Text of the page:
by Chris Ostenstad
In the fall of 2019, I got this crazy idea: I wanted to swim the Skaha Ultra. I can’t say I know why I wanted to do it, but I felt like I needed to.
The Skaha Ultra is often known as the longest swim event in Canada.
Skaha lake is a familiar place to me. I had spent every single summer for 40 + years in OK Falls, which was a lot of time swimming at the Skaha south beach. Back then, it was a private beach at The South Shore Motel, now Kenyon Park beach. It is a place that holds many memories for me.
At the start of 2019, I had come off a 9-month training program for a Half Iron man, but after that event, I decided I would make a better swimmer than a triathlete. So I hung up my tri bike, threw away my runners, and bought swim gear. The rest of the year, I just swam; I had no purpose for how I swam, no training plan to follow, and I would go to the pool a few times a week and hammer out some meters.
When 2020 came along with Covid, I still managed to keep swimming. I installed a 10-foot pool in my backyard and started swimming on a tether. Soon after, the local pools began taking lane bookings, so I kept swimming and booked as much time as I could.
I wasn’t sure whether I would be able to complete the Skaka Ultra. I didn’t have any official training. I didn’t know what to do.
In the summer of 2021, I learned about Tri Balance. I attended a Total Immersion swim camp in Penticton, where the magic happened! Changing my stroke and my kick and slowing things way down made me go faster and farther and let me build my distance with minimal effort.
I finally found out how I would complete the Skaha Ultra Swim!
The morning of August 07, 2022, was the day! My most anticipated event ever.
I felt pretty confident that I could do it. After all, I had spent a year with Teresa, building a base, and all I needed to do was swim. No different than going for a little swim practice at my local lake.
When I entered the lake and waited to go, I just kept thinking… I need to focus on being calm and relaxed. The rest will happen…
As I was standing in the water, waiting for the horn to go off… I started to shake and tremble… what the heck is going on…… then I had to give myself some self-talk; it is only a swim; put faith in your training …swimming is your zen… and then, as soon as I hit the water… I felt that calm feeling I get every time I start a swim. The rest just went away….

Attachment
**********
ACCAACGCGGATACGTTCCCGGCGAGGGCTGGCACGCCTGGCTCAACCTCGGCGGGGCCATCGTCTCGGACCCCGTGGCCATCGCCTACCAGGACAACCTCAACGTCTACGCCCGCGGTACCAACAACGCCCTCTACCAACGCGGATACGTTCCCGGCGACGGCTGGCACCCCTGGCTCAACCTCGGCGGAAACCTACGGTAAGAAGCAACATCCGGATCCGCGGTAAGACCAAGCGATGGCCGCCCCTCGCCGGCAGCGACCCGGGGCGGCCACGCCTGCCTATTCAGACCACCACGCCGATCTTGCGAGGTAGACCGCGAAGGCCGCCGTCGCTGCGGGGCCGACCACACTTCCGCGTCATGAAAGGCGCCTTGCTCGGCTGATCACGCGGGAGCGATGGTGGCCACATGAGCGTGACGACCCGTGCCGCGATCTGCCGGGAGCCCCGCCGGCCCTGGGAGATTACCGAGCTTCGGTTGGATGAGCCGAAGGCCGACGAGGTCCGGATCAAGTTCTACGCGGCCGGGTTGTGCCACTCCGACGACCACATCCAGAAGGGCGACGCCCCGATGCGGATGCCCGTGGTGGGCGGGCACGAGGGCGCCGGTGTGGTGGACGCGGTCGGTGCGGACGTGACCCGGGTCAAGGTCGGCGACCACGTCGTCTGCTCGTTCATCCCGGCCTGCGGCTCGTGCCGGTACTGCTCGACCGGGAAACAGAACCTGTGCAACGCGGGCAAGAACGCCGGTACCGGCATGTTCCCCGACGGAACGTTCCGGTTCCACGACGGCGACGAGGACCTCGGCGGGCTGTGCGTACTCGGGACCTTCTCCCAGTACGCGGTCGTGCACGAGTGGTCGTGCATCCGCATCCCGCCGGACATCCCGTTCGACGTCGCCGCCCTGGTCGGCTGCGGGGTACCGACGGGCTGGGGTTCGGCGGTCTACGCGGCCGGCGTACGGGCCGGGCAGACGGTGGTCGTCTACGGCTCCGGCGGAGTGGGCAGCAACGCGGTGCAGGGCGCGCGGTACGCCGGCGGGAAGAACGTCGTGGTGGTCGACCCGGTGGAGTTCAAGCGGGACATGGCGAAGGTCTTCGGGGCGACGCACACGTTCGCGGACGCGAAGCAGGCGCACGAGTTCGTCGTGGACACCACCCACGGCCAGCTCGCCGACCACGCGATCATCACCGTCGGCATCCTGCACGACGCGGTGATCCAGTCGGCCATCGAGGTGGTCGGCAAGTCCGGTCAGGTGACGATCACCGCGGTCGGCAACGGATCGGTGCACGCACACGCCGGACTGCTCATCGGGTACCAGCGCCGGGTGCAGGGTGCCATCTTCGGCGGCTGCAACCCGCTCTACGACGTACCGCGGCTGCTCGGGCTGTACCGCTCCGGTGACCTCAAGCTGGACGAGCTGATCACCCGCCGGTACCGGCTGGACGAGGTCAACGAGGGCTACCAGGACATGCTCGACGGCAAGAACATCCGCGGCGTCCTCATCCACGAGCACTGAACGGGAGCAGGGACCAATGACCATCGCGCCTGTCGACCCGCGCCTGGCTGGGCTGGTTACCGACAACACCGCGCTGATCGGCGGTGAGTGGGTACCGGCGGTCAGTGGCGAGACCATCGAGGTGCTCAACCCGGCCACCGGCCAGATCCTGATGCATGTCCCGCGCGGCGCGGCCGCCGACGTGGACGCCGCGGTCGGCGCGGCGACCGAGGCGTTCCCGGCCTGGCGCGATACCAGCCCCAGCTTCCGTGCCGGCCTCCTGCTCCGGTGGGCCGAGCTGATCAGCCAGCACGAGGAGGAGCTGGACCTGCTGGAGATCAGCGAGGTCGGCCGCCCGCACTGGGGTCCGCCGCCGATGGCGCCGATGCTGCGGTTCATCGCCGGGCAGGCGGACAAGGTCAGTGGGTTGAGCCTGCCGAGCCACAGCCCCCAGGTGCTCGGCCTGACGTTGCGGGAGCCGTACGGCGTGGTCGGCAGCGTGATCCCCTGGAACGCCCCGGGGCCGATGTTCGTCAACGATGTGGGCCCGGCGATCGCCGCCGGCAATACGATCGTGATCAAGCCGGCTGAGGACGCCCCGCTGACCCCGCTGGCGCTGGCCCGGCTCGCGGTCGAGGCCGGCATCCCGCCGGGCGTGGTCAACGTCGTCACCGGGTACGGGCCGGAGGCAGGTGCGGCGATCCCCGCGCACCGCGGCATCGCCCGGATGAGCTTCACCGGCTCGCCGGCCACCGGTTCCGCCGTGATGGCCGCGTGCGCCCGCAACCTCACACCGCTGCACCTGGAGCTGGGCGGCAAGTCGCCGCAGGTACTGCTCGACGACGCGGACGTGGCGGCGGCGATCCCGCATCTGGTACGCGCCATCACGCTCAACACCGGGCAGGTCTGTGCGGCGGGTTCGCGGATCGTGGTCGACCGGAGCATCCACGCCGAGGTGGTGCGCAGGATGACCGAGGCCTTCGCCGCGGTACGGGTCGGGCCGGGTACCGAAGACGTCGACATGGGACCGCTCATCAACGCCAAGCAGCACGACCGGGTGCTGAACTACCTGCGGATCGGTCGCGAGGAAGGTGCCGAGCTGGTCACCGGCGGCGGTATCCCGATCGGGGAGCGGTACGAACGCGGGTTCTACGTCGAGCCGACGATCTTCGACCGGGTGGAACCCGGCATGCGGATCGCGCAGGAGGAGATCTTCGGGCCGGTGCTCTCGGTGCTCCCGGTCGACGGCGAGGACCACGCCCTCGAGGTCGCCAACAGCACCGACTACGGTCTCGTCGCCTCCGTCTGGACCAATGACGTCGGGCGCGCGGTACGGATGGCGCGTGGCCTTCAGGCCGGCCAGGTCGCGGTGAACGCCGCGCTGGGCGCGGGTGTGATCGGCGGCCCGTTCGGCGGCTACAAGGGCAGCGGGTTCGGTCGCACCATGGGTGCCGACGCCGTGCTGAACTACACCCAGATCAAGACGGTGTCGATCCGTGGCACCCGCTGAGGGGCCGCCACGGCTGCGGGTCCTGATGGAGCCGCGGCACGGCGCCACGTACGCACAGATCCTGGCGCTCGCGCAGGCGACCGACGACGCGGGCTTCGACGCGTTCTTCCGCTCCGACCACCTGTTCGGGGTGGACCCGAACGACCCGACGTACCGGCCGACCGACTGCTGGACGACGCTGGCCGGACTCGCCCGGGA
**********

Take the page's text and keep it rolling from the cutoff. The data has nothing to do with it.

My first goal was to make it to the 8km mark; I had 4 hours and 30 minutes to get there. After that, the rest… well, it should be a piece of cake.
I had all my nutrition planned and set, stopping every 30 mins to fuel. I tried Maurten gels, which are colourless and tasteless, and you had to chew them like jello, sounds weird, but they seem to work the best for me.
When I stopped, I stopped for less than 1 minute and would rotate between a gel, a bar & PB pretzels, and caffeine gel, then repeat.
We carried 4 litres of water on the boat in insulated bladder bags. One bag had plain water, and the other had water with tailwind added to it so I could take in extra carbohydrates. The best thing about the bladder bags is grabbing the hose off the front of the kayak.
After 5 hours, I made it to the finish line, greeted by my family & friends. I can’t believe I made it through, and as I must have told myself many times, I knew I could; I put in the time and training.
I took some time, sat on my parent’s memorial bench in Kenyon park, reflected on how far I had come, and hoped that my parents were there in spirit.
But my story doesn’t end here……. read on !